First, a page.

As Nation and Parties Change, Republicans Are at an Electoral College Disadvantage
By NATE SILVER
Two more presidential elections, 2016 and 2020, will be contested under the current Electoral College configuration, which gave Barack Obama a second term on Tuesday. This year’s results suggest that this could put Republicans at a structural disadvantage.
Based on a preliminary analysis of the returns, Mitt Romney may have had to win the national popular vote by three percentage points on Tuesday to be assured of winning the Electoral College. The last Republican to accomplish that was George H.W. Bush, in 1988. In the table below, I have arranged the 50 states and the District of Columbia from the most Democratic to the most Republican, based on their preliminary results from Tuesday. Along the way, I have counted up the number of electoral votes for the Democratic candidate, starting at zero and going up to 538 as he wins progressively more difficult states.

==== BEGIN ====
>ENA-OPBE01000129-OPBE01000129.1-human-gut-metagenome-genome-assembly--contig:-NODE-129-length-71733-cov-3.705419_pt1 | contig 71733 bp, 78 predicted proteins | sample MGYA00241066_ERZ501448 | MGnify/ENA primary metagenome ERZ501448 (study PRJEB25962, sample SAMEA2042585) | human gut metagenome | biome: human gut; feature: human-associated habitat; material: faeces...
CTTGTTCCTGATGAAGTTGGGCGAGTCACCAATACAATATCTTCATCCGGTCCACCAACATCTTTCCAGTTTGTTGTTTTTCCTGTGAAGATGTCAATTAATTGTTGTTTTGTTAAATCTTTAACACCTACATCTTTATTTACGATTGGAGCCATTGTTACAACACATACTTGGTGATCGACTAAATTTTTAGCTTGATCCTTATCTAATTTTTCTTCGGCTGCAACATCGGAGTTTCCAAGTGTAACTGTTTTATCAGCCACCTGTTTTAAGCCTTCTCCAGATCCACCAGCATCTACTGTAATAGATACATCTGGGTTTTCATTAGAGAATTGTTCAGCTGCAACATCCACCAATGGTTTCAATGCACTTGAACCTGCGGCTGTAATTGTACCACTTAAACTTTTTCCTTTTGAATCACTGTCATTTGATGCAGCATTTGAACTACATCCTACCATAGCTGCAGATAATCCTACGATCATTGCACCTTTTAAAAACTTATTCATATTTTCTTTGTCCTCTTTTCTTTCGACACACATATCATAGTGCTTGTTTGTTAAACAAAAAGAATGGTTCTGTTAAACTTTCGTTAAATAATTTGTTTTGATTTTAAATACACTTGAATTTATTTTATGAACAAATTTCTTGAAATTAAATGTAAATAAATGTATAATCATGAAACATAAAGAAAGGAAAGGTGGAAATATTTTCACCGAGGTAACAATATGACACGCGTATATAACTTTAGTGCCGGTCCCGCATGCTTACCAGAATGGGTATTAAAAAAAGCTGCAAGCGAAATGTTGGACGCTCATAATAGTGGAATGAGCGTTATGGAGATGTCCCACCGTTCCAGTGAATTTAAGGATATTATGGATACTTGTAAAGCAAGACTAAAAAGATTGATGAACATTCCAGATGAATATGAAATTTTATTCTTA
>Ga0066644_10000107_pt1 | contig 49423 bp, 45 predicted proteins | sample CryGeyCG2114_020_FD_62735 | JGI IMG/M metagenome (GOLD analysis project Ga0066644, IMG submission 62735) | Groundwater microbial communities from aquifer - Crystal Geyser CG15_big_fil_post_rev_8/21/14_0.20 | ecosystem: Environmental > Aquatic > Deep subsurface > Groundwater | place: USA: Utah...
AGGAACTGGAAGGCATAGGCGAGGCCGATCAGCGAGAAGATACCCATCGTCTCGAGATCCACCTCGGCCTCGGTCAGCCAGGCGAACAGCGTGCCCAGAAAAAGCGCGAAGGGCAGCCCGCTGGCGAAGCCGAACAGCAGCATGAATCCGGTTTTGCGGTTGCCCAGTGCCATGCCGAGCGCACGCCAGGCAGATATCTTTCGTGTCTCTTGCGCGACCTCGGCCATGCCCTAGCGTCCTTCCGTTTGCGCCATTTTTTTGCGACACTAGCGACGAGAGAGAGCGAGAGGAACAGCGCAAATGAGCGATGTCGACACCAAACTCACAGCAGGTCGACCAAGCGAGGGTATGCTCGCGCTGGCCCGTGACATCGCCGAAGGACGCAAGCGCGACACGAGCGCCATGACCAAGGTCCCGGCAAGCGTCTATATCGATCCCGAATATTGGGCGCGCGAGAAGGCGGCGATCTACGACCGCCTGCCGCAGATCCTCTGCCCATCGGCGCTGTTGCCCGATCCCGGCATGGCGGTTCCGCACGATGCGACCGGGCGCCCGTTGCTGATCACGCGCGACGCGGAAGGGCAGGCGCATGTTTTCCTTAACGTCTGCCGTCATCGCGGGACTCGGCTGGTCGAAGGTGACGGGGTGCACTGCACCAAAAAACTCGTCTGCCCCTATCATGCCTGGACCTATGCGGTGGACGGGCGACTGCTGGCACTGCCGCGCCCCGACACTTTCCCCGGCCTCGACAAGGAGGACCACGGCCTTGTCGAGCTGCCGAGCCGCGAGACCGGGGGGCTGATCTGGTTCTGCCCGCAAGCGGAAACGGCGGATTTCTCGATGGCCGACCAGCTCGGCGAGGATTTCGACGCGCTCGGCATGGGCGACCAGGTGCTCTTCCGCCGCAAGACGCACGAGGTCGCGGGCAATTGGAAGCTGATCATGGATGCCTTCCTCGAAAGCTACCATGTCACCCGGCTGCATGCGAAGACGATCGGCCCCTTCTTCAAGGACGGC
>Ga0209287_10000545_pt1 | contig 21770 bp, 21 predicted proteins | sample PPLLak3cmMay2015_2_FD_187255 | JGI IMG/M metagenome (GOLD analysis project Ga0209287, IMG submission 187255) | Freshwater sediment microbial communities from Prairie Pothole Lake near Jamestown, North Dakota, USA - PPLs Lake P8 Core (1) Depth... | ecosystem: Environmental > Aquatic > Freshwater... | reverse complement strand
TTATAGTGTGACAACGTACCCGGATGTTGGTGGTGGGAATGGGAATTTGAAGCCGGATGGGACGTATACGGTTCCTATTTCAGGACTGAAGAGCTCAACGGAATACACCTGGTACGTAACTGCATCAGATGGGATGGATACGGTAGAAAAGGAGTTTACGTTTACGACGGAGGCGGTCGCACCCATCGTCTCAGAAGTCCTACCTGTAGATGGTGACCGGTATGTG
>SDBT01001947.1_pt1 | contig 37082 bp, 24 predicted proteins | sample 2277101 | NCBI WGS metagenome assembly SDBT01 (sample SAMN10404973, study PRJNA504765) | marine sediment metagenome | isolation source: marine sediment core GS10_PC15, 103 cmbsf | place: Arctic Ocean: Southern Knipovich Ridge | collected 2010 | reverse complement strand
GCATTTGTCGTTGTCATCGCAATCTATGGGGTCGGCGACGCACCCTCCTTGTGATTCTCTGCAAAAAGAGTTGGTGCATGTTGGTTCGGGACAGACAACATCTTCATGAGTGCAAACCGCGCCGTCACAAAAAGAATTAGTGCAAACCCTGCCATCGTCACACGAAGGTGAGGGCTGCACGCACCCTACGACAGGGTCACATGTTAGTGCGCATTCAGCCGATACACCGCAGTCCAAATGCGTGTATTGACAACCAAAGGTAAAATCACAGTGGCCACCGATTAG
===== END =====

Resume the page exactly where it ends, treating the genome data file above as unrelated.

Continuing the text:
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Had the popular vote been a tie – assuming that the margin in each state shifted uniformly – he would still have won re-election with 285 electoral votes, carrying Colorado and Virginia, although losing Florida and Ohio.
In fact, had Mr. Romney won the popular vote by two percentage points, Mr. Obama would still have won the Electoral College, losing Virginia but holding onto Colorado.
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If the parties continue down the same paths, however, this won’t be the last election when most of the swing states turn blue.